Can regret prompt compensatory health behaviors? Findings from a clustered randomized trial with physically active adults
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Submission date: 2018-03-12
Final revision date: 2018-07-29
Acceptance date: 2018-07-29
Online publication date: 2018-09-11
Publication date: 2018-09-07
Health Psychology Report 2018;6(4):285–295
Failure to resist temptation may make people experience an action-control emotion of regret. We explored whether evoking regret after participants’ failure to attend physical exercise sessions would prompt them to undertake compensatory behaviors of different sorts.

Participants and procedure:
Physically active men and women (N = 133) were invited to attend a 6-session fitness course. Using cluster randomization, participants were assigned either to the experimental group with a regret-evoking message after they failed to show up at a fitness session (n = 69), or the control group, which did not receive the regret-evoking message (n = 64). After missing any of the first five fitness sessions participants reported whether they had engaged in compensatory health behaviors during the preceding 24 hours. Data were collected at pre-test, post-test, and after each missed fitness session.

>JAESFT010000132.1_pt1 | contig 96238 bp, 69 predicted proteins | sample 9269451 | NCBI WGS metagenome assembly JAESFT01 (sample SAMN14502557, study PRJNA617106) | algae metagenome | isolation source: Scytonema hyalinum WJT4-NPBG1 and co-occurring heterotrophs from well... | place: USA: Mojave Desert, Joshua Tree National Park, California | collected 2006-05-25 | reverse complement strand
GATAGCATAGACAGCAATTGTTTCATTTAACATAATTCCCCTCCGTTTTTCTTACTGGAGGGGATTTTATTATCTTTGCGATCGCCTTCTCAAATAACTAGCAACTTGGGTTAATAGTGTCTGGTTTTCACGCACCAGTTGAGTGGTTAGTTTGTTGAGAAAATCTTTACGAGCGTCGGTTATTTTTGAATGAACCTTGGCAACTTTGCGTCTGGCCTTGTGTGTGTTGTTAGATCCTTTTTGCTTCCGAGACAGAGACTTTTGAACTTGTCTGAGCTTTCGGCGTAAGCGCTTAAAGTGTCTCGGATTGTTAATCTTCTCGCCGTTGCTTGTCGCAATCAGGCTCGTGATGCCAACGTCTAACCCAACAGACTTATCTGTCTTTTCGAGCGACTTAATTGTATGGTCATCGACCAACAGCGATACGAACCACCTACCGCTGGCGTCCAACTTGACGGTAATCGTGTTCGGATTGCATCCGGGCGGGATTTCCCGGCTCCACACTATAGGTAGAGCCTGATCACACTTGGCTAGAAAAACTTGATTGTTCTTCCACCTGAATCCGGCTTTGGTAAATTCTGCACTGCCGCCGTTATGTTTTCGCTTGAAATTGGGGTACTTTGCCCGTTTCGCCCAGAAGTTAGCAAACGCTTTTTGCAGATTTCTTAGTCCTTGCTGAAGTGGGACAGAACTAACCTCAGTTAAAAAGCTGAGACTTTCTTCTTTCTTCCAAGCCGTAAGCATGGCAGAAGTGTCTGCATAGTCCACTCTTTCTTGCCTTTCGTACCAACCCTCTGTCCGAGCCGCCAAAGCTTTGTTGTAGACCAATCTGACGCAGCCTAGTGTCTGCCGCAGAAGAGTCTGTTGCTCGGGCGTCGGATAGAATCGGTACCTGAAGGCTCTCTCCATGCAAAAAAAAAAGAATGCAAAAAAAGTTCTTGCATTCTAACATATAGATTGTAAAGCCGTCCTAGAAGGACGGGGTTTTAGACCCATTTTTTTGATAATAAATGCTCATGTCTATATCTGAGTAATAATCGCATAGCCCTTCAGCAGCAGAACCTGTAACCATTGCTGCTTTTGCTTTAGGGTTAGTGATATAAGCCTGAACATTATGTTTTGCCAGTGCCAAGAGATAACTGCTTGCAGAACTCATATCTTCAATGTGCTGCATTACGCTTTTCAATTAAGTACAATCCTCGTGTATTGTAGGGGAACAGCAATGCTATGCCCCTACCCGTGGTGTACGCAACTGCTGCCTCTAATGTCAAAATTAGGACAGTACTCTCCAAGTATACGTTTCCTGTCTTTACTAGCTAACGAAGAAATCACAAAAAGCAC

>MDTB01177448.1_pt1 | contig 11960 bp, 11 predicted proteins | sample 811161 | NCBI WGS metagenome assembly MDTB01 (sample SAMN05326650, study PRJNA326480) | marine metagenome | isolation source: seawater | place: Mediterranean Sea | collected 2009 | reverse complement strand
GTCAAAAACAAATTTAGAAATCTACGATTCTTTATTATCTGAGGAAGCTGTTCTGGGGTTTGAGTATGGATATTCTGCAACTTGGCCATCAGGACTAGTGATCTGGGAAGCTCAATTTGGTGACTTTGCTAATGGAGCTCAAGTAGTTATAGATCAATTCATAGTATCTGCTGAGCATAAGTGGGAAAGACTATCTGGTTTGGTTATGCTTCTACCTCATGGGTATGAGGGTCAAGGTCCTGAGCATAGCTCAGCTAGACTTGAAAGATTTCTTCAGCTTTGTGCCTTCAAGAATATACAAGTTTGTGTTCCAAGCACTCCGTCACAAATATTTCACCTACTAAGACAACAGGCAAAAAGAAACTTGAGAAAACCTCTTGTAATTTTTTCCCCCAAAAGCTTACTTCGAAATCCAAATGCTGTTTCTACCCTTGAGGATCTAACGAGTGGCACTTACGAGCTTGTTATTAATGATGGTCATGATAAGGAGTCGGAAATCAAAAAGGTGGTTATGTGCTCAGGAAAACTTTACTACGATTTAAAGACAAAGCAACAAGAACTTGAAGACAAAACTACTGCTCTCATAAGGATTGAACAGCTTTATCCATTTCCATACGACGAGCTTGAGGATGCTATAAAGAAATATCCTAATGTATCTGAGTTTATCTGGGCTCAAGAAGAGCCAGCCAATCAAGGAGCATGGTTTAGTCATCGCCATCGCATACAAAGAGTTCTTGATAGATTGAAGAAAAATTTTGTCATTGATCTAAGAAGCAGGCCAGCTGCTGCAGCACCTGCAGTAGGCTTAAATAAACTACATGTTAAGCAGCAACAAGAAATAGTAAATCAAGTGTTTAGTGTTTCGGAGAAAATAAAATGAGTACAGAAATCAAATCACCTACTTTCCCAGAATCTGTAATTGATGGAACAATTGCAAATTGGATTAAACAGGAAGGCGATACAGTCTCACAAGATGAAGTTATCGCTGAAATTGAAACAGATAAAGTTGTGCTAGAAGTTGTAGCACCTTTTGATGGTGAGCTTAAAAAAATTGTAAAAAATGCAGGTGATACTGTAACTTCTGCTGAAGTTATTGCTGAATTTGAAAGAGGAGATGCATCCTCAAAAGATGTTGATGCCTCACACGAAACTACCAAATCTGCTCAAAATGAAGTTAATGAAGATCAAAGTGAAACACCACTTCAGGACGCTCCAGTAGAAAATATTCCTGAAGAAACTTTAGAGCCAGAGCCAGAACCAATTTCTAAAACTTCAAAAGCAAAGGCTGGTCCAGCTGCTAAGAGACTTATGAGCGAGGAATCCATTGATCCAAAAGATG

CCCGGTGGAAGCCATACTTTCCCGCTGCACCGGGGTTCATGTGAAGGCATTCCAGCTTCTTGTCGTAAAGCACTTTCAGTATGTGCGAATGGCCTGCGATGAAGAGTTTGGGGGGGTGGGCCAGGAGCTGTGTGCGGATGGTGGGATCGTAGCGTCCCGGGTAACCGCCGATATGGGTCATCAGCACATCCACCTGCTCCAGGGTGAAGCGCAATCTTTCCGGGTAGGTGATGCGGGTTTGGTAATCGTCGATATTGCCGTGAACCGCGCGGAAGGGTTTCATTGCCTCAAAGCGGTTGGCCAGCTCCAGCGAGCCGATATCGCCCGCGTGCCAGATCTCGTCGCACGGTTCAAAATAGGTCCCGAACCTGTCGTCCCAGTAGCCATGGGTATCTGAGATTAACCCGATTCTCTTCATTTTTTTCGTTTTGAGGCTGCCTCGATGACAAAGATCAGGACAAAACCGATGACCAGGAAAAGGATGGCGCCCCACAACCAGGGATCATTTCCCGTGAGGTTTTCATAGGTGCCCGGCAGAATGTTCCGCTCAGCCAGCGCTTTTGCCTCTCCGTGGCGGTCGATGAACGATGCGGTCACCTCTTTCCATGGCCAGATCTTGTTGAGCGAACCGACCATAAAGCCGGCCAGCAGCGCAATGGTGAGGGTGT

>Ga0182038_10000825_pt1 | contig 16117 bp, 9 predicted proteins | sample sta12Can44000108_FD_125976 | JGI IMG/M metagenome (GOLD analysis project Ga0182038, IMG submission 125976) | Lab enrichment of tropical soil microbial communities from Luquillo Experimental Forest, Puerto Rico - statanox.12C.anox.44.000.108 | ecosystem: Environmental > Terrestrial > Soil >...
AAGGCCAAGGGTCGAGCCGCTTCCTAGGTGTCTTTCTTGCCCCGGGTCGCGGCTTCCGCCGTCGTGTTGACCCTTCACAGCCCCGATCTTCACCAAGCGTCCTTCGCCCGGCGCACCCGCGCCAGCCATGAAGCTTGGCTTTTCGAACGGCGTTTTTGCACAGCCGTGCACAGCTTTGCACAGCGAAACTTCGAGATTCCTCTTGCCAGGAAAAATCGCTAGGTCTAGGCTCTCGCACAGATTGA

Linear mixed-effects analysis showed no effects of the regret manipulation on compensatory behaviors such as physical activity, nutrition, or substance use avoidance. However, the manipulation resulted in lower levels of engagement in socializing behaviors.

The results suggest that people engage in compensatory behaviors after a lapse in physical exercise. Evoked regret may serve to a limited extent as a means to prompt compensatory behaviors.

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